Recognition and Machine Learning
Six years ago, a senior engineer at Google, Yonatan Zunger, had this to say about a sticky wicket on the Google+ photo app:
“Lots of work being done, and lots still to be done. But we’re very much on it,” he tweeted. He went on to explain that “image recognition software has problems with obscured faces as well as different skin tones, and lighting.”
The sticky wicket in question was a mislabeling of ethnic faces by Google’s facial recognition software as animals.
The misnomer was first flagged by Jacky Alcine, a New York-based programmer, and the Tweet discussion that followed between him and Zunger was appropriately contrite:
“Thank you for telling us so quickly. Sheesh. High on my list of bugs you *never* want to see happen. Shudder.”
Eventually, Google issued a broad apology, mentioning that its image labeling technology was “still in its infancy and so not yet perfect.” Zunger’s own tweeted response mirrored this official one, saying that these issues are down to “ordinary machine learning trouble.”
So, six years later, is machine learning more sophisticated? It should be, now that we’ve seen significant advances in computing capacities and image processing hardware. Even more importantly, any image processing initiative that began in the mid-2010s now has over six years’ worth of data to “learn” from and produce more accurate results.
Like all machine learning processes, computer vision relies on human vision. And human vision is inherently, well, biased. That’s why it’s more important than ever to understand the core of how image recognition works in conjunction with machine learning to improve accuracy and applications in web and user experiences.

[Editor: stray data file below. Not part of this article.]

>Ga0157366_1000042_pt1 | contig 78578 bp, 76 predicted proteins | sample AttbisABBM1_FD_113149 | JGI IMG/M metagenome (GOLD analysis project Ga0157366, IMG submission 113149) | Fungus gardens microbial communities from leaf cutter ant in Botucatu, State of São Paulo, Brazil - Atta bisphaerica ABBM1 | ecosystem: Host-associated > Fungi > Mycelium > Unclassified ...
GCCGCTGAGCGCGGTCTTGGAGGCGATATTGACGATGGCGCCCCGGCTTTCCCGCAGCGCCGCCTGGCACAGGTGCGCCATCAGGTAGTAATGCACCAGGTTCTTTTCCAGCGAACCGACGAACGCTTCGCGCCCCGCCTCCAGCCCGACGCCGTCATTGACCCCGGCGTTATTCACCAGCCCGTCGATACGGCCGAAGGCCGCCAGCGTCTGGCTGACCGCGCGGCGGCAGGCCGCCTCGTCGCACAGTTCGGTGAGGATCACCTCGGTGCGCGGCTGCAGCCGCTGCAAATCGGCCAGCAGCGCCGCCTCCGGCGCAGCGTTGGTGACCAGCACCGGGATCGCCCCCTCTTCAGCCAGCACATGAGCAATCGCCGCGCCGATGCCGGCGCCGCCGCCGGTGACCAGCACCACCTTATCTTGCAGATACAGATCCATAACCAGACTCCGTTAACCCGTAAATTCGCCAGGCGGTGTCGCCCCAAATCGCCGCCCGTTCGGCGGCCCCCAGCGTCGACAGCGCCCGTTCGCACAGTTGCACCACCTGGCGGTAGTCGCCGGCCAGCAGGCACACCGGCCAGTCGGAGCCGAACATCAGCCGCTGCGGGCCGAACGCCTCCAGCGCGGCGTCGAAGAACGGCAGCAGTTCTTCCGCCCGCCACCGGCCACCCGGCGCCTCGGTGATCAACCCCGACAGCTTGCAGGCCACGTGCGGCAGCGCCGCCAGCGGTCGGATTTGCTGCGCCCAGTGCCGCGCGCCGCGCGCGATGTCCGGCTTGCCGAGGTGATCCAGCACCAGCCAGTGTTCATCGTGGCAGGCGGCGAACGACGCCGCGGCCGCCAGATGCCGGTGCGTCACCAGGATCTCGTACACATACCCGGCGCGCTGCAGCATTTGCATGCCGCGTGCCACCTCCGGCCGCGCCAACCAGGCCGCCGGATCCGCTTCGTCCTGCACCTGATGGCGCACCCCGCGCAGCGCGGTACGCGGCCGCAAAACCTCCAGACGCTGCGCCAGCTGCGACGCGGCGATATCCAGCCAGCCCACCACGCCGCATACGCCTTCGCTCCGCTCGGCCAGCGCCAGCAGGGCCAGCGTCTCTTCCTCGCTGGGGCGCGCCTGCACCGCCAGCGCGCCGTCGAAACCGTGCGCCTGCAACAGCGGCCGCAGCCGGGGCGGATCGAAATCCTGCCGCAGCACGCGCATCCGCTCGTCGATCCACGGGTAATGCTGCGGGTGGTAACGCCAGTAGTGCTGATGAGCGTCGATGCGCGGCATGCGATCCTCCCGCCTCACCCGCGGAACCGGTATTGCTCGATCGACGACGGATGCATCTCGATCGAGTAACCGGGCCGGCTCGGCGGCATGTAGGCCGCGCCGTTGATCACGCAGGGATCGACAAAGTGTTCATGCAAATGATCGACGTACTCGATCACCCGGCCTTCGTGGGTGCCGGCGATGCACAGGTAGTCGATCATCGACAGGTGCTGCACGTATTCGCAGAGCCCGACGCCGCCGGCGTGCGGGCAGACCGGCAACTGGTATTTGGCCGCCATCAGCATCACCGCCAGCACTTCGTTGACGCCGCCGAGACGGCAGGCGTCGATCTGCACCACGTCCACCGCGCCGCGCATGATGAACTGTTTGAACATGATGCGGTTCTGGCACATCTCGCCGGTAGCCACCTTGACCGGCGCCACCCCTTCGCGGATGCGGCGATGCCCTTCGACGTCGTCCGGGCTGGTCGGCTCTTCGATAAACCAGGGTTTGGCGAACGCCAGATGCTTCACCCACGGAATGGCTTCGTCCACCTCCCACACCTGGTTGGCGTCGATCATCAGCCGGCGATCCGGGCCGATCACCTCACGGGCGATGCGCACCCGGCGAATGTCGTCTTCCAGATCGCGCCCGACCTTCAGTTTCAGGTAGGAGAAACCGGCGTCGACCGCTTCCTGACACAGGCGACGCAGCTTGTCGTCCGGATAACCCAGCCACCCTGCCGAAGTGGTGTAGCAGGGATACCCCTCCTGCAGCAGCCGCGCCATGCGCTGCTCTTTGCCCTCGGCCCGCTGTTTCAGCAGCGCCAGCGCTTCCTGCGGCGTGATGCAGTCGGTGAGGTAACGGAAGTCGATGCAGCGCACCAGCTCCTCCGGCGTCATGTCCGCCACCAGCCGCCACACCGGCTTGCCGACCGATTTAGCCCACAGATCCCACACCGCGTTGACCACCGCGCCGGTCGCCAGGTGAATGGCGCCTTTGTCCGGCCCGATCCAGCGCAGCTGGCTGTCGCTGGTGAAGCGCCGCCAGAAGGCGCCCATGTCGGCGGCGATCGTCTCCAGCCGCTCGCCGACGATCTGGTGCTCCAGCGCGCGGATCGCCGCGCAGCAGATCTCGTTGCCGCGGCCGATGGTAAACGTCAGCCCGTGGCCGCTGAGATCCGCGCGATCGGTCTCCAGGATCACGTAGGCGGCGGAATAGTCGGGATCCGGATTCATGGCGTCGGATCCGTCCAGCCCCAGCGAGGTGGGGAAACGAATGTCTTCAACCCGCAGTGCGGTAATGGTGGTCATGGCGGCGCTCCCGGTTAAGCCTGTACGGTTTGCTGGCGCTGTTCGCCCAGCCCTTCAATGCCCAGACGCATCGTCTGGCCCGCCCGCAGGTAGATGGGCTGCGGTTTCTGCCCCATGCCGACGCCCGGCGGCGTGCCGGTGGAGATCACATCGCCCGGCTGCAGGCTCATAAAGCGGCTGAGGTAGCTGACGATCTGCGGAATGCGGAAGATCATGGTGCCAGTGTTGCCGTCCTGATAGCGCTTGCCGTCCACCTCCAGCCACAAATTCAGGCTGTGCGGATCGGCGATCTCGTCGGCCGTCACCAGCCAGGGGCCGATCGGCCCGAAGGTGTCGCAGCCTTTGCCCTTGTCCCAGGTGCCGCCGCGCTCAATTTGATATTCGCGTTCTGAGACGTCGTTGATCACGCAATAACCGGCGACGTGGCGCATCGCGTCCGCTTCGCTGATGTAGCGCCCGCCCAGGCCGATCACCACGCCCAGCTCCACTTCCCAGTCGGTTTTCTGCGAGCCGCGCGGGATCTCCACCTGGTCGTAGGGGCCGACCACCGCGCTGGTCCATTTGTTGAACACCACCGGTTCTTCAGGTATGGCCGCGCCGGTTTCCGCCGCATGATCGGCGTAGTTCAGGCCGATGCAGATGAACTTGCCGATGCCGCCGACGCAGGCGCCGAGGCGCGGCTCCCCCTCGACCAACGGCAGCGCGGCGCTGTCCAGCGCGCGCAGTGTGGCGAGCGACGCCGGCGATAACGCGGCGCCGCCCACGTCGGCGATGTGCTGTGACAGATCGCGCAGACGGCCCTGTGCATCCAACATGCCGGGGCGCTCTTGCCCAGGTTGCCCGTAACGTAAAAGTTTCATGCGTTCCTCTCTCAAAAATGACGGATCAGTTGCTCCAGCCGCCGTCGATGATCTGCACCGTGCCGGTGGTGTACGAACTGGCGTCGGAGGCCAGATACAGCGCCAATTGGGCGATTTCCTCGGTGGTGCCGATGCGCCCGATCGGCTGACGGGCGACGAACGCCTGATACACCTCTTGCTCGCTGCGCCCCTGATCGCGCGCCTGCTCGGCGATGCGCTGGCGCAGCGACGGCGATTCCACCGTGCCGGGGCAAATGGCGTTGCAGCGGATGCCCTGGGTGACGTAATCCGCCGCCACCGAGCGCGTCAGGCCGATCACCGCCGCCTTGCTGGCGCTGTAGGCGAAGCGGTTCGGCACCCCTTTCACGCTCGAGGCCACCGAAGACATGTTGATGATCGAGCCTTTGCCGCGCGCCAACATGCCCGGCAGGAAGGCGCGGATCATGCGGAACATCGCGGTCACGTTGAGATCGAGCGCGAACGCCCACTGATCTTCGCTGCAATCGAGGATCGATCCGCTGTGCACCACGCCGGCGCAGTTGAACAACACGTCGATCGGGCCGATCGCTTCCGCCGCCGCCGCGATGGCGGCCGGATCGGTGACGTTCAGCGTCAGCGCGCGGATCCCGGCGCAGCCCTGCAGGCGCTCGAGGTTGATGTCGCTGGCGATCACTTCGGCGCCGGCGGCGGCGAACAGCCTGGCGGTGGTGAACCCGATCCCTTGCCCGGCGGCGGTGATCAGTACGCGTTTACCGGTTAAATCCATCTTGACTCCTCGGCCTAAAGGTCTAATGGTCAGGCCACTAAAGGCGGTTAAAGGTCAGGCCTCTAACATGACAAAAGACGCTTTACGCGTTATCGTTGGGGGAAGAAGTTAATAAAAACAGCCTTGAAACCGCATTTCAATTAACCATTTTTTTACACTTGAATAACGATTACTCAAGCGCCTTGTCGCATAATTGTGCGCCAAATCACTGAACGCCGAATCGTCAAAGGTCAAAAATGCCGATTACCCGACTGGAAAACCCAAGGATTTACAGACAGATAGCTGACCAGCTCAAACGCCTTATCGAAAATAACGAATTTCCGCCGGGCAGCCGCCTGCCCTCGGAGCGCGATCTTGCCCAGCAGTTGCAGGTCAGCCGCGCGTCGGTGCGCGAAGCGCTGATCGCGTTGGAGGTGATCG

What Is Image Recognition?
Humans like creating things in their own image.
So, it’s not entirely surprising that machines are equipped with the ability to view and classify images, which is called “computer vision.”
Image recognition or classification is just one of the tasks of computer vision. Some others include object classification, object segmentation, and instance segmentation. For our purposes, we’ll focus on image recognition.
In the task of image recognition, hardware and software work together to identify places, people, icons, logos, objects, buildings, and other variables that appear in digital images.
. . . And How Does Image Recognition Work?
In image recognition, the computer relies on the numerical values of each of the pixels that make up a digital image. As it evaluates these values — aka, numerical data — it creates rules to recognize patterns and regularities. In essence, it’s building a “model” of the world (that image) from which to draw on in the future.
Image recognition uses labels to classify images, and these can be either single or multiclass recognition exercises. In single image recognition models, the algorithm parses for a single image — for example, a dog versus a cat.
In multiclass image recognition, the model would assign or “recognize” several labels, along with a “confidence” score for each possible label or class. This numerical score tells the user how sure the image recognition model is about its output.
Image recognition requires “training.” That’s why it’s such a perfect candidate for machine learning. Both functionalities depend on a neural network for learning or processing data. The greater the amount of data, the better that image recognition software operates.
Here’s a rough schematic of how image recognition works:
- You would work with a dataset that features images and their labels. For example, an image of a dog would be called “dog.”